When Russia invaded Ukraine in February 2022, F5 employee Bohdan Olinares immediately considered what he could do to help. “I was born in Ukraine, I have family there, I have a military background,” says the former U.S. Marine. “And I thought, who else to go and help but me?”
As Olinares contemplated leaving his job at F5, he happened to watch a video of three Ukrainian teenagers throwing a Molotov cocktail at a Russian tank—and it cemented his decision. “It broke my heart that these teenagers were out there risking their lives with no military training,” he says. “I thought if I could train civilians and give them more confidence on the battlefield, this was something I had to do.”
In the days that followed, Olinares, an account manager on F5’s federal customer sales team in Washington, D.C., firmed up his plans and bought an airline ticket—telling his supervisor of his decision. To his surprise, rather than trying to talk him out of it, Olinares’ supervisors told him F5 would support him and would work quickly to figure out the details. The very next day, they offered Olinares an extended leave of absence as well as three months of commission after he exhausted his paid leave. “It was incredible,” he says. “Everyone from my director to my VP to my colleagues jumped into action to help me. It’s not what I was expecting. I was expecting them to say, ‘I think you’re crazy for doing this.’”
Even more surprising, Olinares soon got a phone call from F5 President and CEO François Locoh-Donou telling him there’d be a job for him when he returned—no matter how long he stayed away. Locoh-Donou talked with Olinares for about 15 to 20 minutes, asking him about his trip and wishing him well on his journey. “It was a very personal and candid conversation,” Olinares says. “He shared his feelings, what he thought of the situation, how he could place himself in my shoes because he’s also a foreigner who cares deeply about his homeland. It was very touching.”
Before his departure, Olinares’ team at F5 threw him a going-away party to show their support. They also took up a collection to help him purchase clothing, tools, and other gear he needed to enter a combat zone. Olinares told his supervisor he didn’t want his colleagues to go out of their way to help him. But he was told F5ers were eager to help, and this was their way of contributing. “All of this showed me that being human first isn’t just corporate lingo,” Olinares says. “The support I got from everyone at F5 was overwhelming, and it made my transition to Ukraine that much easier.”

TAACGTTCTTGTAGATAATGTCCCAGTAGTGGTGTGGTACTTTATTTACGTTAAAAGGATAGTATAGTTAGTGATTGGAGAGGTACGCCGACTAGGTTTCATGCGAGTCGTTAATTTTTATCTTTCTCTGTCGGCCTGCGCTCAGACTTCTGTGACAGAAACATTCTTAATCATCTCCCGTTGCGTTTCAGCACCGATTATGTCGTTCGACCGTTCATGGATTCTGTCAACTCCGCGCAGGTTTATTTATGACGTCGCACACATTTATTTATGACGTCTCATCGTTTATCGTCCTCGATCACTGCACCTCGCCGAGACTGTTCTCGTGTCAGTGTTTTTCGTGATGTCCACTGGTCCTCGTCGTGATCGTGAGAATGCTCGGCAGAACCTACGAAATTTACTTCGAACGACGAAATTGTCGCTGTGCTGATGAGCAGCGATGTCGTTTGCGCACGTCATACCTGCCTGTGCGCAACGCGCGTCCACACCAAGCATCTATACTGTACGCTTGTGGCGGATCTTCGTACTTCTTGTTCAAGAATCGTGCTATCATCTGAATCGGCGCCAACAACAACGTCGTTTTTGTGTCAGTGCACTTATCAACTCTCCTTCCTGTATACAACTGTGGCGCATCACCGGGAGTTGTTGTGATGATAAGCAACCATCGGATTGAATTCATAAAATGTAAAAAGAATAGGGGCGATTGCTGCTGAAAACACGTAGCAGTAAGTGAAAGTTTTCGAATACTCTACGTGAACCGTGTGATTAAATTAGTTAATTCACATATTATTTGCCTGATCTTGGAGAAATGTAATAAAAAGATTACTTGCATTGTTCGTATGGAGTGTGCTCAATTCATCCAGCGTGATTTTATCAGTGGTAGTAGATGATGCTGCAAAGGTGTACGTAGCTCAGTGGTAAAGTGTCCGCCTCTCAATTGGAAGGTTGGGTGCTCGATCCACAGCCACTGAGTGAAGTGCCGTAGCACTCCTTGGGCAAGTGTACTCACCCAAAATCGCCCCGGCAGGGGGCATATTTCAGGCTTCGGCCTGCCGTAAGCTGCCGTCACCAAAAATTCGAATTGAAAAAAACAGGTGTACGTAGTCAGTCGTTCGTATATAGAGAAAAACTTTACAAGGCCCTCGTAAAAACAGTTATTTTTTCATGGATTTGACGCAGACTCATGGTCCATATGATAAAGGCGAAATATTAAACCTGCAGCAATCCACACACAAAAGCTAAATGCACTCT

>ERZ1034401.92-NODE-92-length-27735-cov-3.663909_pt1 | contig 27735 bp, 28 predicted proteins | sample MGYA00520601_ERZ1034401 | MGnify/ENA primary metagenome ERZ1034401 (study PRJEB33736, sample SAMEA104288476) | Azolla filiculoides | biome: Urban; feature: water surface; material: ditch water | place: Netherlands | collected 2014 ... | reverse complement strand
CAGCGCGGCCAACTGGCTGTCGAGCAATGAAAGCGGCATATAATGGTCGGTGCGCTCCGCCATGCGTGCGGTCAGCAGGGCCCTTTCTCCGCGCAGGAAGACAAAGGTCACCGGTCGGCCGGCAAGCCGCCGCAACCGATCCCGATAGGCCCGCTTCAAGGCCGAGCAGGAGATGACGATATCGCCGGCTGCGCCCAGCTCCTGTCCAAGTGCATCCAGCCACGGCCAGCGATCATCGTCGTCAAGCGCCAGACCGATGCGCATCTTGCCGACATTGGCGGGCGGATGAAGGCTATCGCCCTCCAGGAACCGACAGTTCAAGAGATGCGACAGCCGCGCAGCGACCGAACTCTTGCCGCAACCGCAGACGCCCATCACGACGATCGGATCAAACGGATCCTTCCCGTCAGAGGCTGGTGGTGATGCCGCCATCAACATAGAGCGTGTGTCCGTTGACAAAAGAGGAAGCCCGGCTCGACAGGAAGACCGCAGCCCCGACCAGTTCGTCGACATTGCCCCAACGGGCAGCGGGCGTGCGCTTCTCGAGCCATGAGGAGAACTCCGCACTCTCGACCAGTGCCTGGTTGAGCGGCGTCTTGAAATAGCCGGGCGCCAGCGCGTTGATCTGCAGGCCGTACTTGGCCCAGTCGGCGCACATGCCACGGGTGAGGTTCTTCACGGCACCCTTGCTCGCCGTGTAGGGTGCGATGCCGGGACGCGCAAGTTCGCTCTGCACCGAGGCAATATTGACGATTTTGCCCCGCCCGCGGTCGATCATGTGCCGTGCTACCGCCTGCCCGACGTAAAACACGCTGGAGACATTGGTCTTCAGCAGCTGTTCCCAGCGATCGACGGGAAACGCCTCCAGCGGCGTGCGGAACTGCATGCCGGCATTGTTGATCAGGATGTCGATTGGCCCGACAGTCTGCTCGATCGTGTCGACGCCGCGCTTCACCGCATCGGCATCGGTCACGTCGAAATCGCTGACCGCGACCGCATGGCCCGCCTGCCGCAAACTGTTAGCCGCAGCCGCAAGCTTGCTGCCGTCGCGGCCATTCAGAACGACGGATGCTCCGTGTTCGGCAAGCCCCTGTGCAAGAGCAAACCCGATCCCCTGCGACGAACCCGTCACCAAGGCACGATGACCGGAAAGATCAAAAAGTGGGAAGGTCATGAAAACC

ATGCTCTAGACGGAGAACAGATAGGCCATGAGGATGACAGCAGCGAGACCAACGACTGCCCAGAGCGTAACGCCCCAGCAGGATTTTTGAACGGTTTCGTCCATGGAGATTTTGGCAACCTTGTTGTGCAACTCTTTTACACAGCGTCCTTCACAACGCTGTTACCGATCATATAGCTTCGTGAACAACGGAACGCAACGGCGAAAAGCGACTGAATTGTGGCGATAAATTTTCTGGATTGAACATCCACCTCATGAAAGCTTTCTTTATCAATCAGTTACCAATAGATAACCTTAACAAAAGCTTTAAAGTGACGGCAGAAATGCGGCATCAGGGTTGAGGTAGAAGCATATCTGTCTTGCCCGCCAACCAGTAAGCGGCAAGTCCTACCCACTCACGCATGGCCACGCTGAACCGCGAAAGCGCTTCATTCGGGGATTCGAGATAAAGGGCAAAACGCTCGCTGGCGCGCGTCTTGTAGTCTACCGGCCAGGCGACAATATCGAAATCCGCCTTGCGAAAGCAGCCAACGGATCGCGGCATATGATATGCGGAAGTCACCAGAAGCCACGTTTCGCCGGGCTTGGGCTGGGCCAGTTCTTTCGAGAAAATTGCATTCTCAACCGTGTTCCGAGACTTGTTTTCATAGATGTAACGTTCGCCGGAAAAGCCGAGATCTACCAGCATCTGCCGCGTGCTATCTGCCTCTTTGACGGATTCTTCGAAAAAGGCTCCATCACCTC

Once Olinares arrived in Ukraine, friends helped him secure the connections he needed. He eventually joined the Special Forces section of Ukraine’s Territorial Defense Forces, where he developed a training program to prepare Ukrainian civilians for battle, some of whom had never held a gun.
Olinares says F5’s reputation as a human-first company followed him all the way to Ukraine. “One of the first things that people in Ukraine asked was, ‘What did you do about work?’ And I was able to say, ‘This company F5 that I work for cares about what’s happening here, and they back me 100 percent.’ So, I’d love to think that even in Ukraine, F5 is seen as a human-first company.”
In the end, Olinares spent six months in Ukraine. By then, his unit had more than tripled in size and was slated to receive three months of formal military training at a newly created facility. “They now had more than enough people willing to fight, and with the three-month gap, I thought it was a good time to head home.”
Now back at F5, Olinares continues to raise awareness about the war and the need for ongoing support from the West. He says he wants people to understand the difficult situation Ukrainians are facing and their strong desire to maintain their independence. “When you think about taxpayer dollars going over there, try to think of the future, try to think of the people and what the war is doing to them,” he says.
Olinares says his biggest takeaway from his experience in Ukraine is that people still come together during times of need. “I know the world can feel so divided and that we think we’re far apart,” he says. “But I believe people are drawn to selfless acts and that every selfless act serves as a multiplier. I’ve seen people come together from all sorts of backgrounds to help the people of Ukraine. This whole experience has really expanded my faith in humanity.”